The battle to find Maxwell's perfect image
Mar 9, 2011 12 comments
The publication on which this article is based (Y G Ma et al. 2011 New Journal of Physics 13 033016) has been retracted. Further information can be found here
To make a perfect lens – one that produces images at unlimited resolution – you need a very special material that exhibits "negative refraction". Or so researchers had thought.
Now scientists in the UK and Singapore have published experimental evidence that shows perfect lenses don't need negative refraction at all – and that a simpler solution lies in a 150 year-old design pioneered by James Maxwell. If true, the discovery could be a goldmine for the computer-chip industry, allowing electronic circuits to be made far more complex than those of today. However, the work is proving so controversial that the lead scientist has become embroiled in a fiery debate with other experts in the field.
The route to perfection
Until the turn of the century, perfect imaging was thought impossible. Light diffracts around features the same size as its wavelength, which should make it impossible for a lens to resolve details that are any smaller.
But in 2000 John Pendry of Imperial College London found a way to beat this "diffraction limit". He understood that, in addition to the light captured by normal lenses, an object always emits "near field" light that decays rapidly with distance. Near-field light conveys all an object's details, even those smaller than a wavelength, but no-one knew how to capture it.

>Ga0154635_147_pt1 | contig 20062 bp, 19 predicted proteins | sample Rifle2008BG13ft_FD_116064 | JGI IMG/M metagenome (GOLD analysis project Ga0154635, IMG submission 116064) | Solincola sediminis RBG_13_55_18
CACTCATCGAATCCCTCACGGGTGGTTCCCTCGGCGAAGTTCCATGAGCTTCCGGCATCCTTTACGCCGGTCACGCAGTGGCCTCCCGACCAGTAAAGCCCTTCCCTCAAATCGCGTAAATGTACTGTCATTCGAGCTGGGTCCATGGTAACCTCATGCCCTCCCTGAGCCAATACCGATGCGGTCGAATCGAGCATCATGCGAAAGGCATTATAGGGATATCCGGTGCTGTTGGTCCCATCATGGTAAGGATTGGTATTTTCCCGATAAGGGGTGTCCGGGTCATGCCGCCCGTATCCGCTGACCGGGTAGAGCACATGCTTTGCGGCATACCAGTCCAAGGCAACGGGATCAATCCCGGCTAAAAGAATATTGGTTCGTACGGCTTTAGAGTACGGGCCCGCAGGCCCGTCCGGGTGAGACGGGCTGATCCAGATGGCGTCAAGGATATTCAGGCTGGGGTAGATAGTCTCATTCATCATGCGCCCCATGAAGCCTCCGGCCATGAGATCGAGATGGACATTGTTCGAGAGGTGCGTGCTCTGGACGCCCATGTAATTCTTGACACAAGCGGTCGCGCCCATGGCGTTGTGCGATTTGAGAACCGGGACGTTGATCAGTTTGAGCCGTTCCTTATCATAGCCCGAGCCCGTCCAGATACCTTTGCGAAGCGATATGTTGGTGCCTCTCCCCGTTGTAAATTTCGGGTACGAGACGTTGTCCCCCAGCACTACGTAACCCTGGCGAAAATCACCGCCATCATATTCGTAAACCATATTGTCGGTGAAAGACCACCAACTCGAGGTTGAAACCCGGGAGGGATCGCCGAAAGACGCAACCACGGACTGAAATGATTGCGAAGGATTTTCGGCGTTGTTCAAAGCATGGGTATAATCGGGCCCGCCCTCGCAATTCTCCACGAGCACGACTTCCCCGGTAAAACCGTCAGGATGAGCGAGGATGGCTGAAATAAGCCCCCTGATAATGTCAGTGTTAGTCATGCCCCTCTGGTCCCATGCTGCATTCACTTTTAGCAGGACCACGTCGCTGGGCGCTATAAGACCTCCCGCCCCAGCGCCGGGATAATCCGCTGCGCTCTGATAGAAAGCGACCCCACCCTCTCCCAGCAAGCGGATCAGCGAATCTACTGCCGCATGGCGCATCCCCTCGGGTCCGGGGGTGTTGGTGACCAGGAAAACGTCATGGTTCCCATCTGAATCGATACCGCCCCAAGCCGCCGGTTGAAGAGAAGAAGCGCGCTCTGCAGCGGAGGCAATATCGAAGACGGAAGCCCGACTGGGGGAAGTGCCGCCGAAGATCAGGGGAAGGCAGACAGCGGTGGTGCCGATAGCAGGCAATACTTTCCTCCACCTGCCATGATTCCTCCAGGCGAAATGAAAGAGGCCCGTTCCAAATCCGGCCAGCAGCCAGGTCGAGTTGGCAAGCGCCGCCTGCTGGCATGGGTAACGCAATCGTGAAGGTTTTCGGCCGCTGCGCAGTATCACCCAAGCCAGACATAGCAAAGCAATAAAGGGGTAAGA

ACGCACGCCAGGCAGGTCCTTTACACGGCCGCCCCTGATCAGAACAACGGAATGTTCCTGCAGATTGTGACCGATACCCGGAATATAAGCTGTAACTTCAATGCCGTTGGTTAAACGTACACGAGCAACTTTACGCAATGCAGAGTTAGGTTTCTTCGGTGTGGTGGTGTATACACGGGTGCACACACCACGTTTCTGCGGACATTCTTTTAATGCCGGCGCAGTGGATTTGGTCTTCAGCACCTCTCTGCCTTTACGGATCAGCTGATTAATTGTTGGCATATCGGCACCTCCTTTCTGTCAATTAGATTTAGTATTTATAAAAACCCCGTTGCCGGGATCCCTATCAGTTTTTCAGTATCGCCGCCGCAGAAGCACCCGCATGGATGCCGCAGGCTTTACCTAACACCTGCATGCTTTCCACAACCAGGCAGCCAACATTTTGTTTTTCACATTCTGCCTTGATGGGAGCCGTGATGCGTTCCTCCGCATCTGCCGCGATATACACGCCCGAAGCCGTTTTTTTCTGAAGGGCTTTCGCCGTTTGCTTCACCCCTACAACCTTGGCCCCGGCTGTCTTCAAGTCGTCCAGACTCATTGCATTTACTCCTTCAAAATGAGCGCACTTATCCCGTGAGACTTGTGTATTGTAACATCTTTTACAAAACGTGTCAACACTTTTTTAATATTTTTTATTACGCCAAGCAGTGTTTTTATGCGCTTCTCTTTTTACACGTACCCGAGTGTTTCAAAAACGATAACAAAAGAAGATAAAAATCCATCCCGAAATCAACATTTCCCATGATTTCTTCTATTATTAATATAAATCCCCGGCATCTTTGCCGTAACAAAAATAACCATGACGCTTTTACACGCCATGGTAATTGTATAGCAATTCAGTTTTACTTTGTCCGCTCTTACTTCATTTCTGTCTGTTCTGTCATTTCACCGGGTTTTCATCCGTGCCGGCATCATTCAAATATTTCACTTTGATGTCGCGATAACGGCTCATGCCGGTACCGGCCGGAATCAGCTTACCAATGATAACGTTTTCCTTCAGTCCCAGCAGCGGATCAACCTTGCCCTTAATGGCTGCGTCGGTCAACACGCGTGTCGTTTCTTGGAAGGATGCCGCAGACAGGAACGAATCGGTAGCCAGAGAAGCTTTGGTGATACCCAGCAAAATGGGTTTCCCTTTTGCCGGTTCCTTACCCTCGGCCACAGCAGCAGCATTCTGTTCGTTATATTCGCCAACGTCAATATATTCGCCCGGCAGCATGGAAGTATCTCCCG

Pendry's answer was negative refraction, a phenomenon that bends light in the opposite direction to a normal substance like glass. If someone could make such a negative-index material, he said, it would be able to reign in an object's near-field light, producing a perfect image.
It was a controversial prediction, but in 2004 researchers at the University of Toronto proved the sceptics wrong by creating a negative-index material and using it to focus radio waves beyond the diffraction limit. And that might have been where the story ended, except that negative-index lenses ultimately proved to be impractical for many applications. They absorb a lot of light, and only work within a wavelength's distance of the object.
In 2009 Ulf Leonhardt of St Andrews University in the UK realized there may be another way forward. He had been examining a flat "fisheye" lens, first conceived by Maxwell in the mid 19th century, in which a unique refractive-index profile forces light rays to travel in circles, as though they were hugging the surface of an invisible sphere. Indeed, light rays emitted from an object anywhere on the flat surface would always meet at a point precisely opposite.
Leonhardt solved the standard equations of light propagation for the fisheye and came to a remarkable conclusion: all light, including the near field, is refocused at the image point as though it were travelling backwards in time to the source. In other words, said Leonhardt, the image would be the object's exact, perfect, replica.
The fisheye did have a slight problem. For one half of the lens, the change in refractive index implied light would have to travel faster than it does in a vacuum – a known impossibility. Leonhardt's solution again played on the symmetry: replace that half with a mirror, he said, so the semicircles of light on that side are simply reflected from the other.